The Cult of David Luiz: Why the Chelsea and Brazil Star Is so Loved

Garry Hayes@@garryhayesFeatured ColumnistDecember 19, 2013

LONDON, ENGLAND - SEPTEMBER 18:  David Luiz of Chelsea during the UEFA Champions League Group E Match between Chelsea v FC Basel at Stamford Bridge on September 18, 2013 in London, England.  (Photo by Ian Walton/Getty Images)
Ian Walton/Getty Images

Geezer. The definitive meaning of the term depends upon which continent you find yourself in.

In North America it describes an aging member of society, a man who has had his day. In Europe—and Britain, more to the point—it’s quite the opposite.

It’s a phrase for a comrade, an eccentric, a like-minded fellow who is seen as one of your own. So when David Luiz refers to Chelsea fans as such, it’s no wonder his levels of adoration are somewhat elevated.

Chelsea’s Brazilian centre-back is an icon along the Fulham Road. His flamboyant hairstyle alone ensures he stands out, but there’s so much more to his character that has seen him earn cult status in English football.

He isn't just a football player. David Luiz is a geezer.

Indeed, his approach to life in London is akin to the foreign stars who started the Premier League’s influx of overseas talent in the 1990s.

2 Nov 1996:  Gianluca Vialli of Chelsea celebrates his teams second goal during the FA Carling Premier league match between Manchester United and Chelsea at Old Trafford in Manchester. Chelsea won the match 2-1. Mandatory Credit: Gary Prior/Allsport
Gary M. Prior/Getty Images

When Gianluca Vialli first moved to Chelsea from European champions Juventus in 1996, for instance, it wasn't going to take much for fans to adopt him in their affections. The sight of him cursing missed opportunities or errors in their native tongue ensured that process happened a little quicker. Oh, and his goals helped a little bit, too.

It was then captain Dennis Wise who had helped Vialli adopt those choice words from the English language. It was a dressing room prank, yet its significance wasn't lost on Blues fans.

There's something about a foreign star utilising the local slang that English football supporters find irresistible. It appeals to their humour, shows the character of a man. It represents the player as being one of them.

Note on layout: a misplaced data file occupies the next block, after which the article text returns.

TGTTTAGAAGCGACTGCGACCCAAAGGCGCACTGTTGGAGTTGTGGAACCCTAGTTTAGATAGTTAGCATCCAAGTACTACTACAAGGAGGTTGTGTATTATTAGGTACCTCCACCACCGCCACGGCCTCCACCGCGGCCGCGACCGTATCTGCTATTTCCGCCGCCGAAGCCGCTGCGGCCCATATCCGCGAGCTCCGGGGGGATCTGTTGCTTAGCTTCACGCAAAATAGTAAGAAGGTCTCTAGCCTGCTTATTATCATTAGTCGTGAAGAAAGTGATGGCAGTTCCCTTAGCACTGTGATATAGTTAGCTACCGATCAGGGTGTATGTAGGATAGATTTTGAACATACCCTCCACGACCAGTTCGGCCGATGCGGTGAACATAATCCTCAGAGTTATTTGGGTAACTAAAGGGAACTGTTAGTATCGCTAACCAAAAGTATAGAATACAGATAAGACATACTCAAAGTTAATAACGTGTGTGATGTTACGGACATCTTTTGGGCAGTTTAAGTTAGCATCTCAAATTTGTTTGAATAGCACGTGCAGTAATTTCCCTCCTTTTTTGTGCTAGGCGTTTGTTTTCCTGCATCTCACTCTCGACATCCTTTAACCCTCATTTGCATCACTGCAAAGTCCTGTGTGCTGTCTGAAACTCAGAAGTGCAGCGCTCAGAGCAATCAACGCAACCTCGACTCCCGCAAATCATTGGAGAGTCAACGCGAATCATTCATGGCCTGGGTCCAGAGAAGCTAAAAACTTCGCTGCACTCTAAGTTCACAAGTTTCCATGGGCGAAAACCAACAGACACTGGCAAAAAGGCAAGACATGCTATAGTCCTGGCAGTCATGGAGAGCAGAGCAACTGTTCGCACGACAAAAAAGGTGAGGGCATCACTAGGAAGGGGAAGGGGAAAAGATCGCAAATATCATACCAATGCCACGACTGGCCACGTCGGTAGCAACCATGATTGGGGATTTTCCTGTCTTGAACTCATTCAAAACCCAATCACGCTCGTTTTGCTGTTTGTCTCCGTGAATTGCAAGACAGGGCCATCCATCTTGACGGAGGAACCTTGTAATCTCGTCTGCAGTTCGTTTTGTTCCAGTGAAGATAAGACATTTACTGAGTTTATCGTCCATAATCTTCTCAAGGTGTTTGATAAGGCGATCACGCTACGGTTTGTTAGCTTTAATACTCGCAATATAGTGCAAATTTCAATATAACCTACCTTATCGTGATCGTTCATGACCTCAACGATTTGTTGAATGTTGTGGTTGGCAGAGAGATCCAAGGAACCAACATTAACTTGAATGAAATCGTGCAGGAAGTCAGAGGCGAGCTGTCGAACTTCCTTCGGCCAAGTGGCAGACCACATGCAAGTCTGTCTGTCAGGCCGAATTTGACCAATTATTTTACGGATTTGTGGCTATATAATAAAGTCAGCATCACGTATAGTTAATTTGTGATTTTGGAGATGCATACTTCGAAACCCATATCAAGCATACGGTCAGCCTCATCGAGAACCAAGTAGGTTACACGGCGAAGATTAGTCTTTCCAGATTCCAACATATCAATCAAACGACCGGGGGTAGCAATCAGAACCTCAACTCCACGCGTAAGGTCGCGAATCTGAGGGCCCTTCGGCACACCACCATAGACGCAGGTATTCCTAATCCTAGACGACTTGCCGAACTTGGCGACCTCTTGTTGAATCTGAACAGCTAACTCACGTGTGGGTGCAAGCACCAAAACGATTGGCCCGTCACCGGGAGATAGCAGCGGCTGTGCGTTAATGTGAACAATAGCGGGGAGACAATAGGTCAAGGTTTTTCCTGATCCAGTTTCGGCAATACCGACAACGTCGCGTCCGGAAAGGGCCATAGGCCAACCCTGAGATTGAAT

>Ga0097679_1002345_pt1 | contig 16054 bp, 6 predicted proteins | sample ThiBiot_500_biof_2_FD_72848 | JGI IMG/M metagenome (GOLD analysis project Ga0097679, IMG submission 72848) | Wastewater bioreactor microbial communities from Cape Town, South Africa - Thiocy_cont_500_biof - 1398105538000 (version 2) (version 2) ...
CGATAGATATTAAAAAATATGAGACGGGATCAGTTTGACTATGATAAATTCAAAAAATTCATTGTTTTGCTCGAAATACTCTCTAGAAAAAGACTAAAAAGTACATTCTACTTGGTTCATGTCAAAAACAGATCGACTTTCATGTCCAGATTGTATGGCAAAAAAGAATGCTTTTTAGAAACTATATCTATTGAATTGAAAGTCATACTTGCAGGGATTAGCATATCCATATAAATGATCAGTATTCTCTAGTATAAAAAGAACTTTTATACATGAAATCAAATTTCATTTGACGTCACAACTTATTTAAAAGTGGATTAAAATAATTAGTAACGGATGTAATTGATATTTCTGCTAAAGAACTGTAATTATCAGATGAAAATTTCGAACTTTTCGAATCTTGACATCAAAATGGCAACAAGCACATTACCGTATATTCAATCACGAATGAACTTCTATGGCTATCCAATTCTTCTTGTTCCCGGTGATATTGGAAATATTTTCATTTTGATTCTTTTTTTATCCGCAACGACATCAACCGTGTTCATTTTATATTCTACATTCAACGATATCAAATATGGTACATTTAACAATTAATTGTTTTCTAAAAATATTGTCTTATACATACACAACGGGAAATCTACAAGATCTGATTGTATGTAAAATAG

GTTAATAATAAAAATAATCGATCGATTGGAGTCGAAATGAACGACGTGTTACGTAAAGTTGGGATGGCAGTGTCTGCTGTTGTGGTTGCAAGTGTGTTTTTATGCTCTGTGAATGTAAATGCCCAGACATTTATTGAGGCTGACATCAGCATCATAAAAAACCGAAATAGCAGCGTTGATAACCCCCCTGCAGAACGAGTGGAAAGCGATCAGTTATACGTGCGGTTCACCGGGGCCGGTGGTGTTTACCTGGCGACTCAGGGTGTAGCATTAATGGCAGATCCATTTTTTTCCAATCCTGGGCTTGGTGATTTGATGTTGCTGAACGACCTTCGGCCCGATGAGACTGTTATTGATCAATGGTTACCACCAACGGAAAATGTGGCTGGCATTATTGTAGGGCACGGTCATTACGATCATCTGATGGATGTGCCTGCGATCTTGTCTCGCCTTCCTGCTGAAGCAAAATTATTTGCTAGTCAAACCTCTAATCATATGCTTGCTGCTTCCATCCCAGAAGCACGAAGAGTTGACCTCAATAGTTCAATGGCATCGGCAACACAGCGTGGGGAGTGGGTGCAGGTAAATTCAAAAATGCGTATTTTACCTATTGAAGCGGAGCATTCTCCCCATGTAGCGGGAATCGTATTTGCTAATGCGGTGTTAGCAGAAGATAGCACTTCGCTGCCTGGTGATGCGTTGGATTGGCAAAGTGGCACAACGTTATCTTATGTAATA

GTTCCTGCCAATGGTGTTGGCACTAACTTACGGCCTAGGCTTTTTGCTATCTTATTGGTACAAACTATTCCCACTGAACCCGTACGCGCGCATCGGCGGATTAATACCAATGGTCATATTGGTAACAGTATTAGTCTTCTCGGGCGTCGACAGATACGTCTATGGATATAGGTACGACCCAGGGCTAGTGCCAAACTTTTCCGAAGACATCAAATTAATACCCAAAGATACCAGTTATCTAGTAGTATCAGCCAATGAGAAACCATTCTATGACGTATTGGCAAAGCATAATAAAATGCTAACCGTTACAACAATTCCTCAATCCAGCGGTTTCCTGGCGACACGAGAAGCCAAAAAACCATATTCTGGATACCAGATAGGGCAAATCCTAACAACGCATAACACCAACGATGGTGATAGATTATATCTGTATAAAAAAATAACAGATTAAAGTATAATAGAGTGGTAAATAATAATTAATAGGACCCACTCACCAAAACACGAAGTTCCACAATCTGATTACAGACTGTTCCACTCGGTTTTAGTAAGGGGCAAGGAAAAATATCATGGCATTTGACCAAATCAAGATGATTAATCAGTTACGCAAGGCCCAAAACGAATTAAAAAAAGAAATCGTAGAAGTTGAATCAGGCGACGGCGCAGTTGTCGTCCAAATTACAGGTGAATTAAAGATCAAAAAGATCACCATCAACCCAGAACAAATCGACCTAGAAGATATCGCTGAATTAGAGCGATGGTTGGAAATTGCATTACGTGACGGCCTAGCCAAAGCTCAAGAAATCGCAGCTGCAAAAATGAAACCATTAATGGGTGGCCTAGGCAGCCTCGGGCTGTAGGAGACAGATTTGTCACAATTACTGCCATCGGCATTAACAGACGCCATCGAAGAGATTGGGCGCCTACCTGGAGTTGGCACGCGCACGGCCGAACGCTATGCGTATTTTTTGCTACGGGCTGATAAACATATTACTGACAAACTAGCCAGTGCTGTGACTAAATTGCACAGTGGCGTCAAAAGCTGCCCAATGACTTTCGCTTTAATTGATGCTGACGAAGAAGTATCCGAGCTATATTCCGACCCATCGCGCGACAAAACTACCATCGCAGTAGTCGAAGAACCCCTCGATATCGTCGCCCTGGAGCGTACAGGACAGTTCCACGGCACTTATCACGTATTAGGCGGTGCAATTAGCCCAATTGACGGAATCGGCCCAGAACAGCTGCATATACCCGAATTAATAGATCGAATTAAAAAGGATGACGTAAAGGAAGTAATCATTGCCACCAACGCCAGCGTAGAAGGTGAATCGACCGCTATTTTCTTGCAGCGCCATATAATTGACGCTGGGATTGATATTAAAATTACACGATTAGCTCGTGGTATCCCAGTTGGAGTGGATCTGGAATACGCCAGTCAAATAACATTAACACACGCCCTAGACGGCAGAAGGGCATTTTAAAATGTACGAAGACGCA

Vialli was very much a man of the people in this sense and in a more modern time, David Luiz has taken on that mantle.

“Geezers!” he cried from Chelsea’s open-top bus when the players paraded the Champions League trophy through the streets of West London in 2012.

He didn't say much else. He didn't need to.

That single turn of phrase summed up everything the Brazilian wanted to express at that moment. Here he was, celebrating the greatest achievement of his club career and he wanted to share it with his people, his geezers.

That’s the appeal of David Luiz. In a time where corporate sponsorships and endorsements have improved many aspects of football, they've also taken some of the romance away.

We often hear of how players aren't the characters they used to be. Where are the loveable rogues from yesteryear? In David Luiz, they’re alive and well. They've just changed tack a little.

Gary Neville was criticized when he likened the Brazilian to a computer game footballer when commentating for Sky Sports in 2011.

"[David Luiz looks like he is] controlled by a 10-year-old on a PlayStation," Neville said, as the Daily Mail reported at the time.

Luiz’s response? A tweet to the ex-Manchester United defender-cum-pundit, making light of it all.

"Gary Neville, I love you," he said, as per Metro.

In any case, it was hardly a damning indictment of the way David Luiz plays the game. In fact, Neville’s observations sum up why he is so adored.

Tacticians and purists will disagree, but it's refreshing to see David Luiz play football. Sure, he wanders and is erratic at times, but he plays with all the enthusiasm of someone in love with the game.

Fans respond to that in a player. It’s why they respond to David Luiz. They may not always be certain of what he will do next, but Chelsea supporters always know that whatever happens, David Luiz will be playing with the lust and enthusiasm they themselves bring to the game.

RIO DE JANEIRO, BRAZIL - JUNE 30:  David Luiz of Brazil celebrates with trophy after victory in the FIFA Confederations Cup Brazil 2013 Final match between Brazil and Spain at Maracana on June 30, 2013 in Rio de Janeiro, Brazil.  (Photo by Laurence Griffi
Laurence Griffiths/Getty Images

If you are a Chelsea fan, newspapers and Internet news sites must make for depressing reading right now.

It was revealed only last week by the Daily Star that David Luiz is apparently deemed surplus at Stamford Bridge, which has reignited interest from Spanish champions Barcelona.

The report suggests the Brazilian could be gone by January, with a £29 million deal believed to be on the table, thus bringing to an end his three-year love affair with Chelsea and English football.

How true these claims are remains to be seen, but one thing is certain: The day David Luiz departs West London will be a sad occasion. And not just for those who worship him at Stamford Bridge.

Garry Hayes is Bleacher Report's lead Chelsea correspondent and will be following the club from a London base throughout the 2013-14 season. Follow him on Twitter here @garryhayes


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